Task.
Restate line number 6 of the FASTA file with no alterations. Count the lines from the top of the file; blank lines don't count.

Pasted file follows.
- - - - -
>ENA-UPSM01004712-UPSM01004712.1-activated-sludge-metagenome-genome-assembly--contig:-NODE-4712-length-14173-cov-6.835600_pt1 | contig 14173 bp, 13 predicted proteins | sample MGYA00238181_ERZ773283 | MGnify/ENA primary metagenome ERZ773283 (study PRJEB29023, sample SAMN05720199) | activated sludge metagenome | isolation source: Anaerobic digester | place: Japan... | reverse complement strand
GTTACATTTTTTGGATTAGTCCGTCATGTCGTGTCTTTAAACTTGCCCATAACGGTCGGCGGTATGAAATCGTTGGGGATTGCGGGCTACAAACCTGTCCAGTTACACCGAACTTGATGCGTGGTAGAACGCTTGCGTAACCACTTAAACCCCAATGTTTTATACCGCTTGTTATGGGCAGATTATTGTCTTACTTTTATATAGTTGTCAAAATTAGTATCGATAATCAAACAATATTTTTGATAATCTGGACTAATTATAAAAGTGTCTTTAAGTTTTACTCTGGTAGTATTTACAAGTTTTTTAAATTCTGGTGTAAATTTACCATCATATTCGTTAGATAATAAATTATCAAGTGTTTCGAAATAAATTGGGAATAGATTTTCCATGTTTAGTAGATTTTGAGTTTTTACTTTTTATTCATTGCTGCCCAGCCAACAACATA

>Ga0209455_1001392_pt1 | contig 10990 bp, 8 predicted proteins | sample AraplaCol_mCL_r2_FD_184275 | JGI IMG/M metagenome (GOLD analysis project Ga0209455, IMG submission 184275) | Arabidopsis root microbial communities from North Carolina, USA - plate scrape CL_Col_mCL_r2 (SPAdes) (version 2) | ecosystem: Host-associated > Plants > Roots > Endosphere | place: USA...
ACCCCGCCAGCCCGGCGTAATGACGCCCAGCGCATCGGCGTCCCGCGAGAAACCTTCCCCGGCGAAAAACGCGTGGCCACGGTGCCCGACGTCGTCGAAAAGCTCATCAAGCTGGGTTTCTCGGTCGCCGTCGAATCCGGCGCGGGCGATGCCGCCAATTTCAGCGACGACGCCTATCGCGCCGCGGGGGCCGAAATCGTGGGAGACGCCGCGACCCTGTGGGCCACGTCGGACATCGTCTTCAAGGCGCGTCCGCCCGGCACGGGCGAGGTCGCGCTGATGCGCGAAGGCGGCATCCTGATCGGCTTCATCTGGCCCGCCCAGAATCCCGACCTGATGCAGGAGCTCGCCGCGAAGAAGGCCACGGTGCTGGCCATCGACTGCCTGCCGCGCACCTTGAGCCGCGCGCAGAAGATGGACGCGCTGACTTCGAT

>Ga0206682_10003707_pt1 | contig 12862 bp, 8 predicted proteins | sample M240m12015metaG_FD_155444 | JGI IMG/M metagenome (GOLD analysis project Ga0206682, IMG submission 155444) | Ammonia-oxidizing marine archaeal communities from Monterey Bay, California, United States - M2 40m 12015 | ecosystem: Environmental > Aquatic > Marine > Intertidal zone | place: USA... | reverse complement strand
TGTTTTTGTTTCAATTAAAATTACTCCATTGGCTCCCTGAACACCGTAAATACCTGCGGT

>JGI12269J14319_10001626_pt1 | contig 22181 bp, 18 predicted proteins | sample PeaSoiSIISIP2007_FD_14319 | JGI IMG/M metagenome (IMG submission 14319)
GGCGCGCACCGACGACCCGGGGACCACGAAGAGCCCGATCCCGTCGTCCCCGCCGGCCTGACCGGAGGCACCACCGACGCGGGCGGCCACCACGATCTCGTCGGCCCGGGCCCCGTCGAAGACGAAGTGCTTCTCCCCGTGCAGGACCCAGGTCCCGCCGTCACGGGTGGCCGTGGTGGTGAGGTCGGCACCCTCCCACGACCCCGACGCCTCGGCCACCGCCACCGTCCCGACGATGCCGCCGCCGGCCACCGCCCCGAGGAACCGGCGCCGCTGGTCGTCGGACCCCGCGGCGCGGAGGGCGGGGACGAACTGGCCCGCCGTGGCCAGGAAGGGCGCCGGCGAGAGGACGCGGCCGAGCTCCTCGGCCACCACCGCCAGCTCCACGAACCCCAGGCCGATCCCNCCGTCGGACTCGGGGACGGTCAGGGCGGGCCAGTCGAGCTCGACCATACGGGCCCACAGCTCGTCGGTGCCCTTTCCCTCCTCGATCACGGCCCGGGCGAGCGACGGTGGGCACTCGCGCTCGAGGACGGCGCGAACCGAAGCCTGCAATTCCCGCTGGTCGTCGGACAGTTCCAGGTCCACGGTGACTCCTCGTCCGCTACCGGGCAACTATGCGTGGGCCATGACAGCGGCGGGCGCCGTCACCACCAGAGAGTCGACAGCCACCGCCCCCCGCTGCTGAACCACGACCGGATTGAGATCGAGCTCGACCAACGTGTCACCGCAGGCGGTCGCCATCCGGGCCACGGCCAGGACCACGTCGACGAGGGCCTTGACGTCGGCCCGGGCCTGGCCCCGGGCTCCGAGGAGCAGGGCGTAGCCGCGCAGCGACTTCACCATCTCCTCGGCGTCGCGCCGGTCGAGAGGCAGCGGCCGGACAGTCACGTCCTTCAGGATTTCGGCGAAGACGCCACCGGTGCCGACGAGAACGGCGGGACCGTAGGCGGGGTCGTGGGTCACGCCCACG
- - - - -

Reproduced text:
TGTTTTTGTTTCAATTAAAATTACTCCATTGGCTCCCTGAACACCGTAAATACCTGCGGT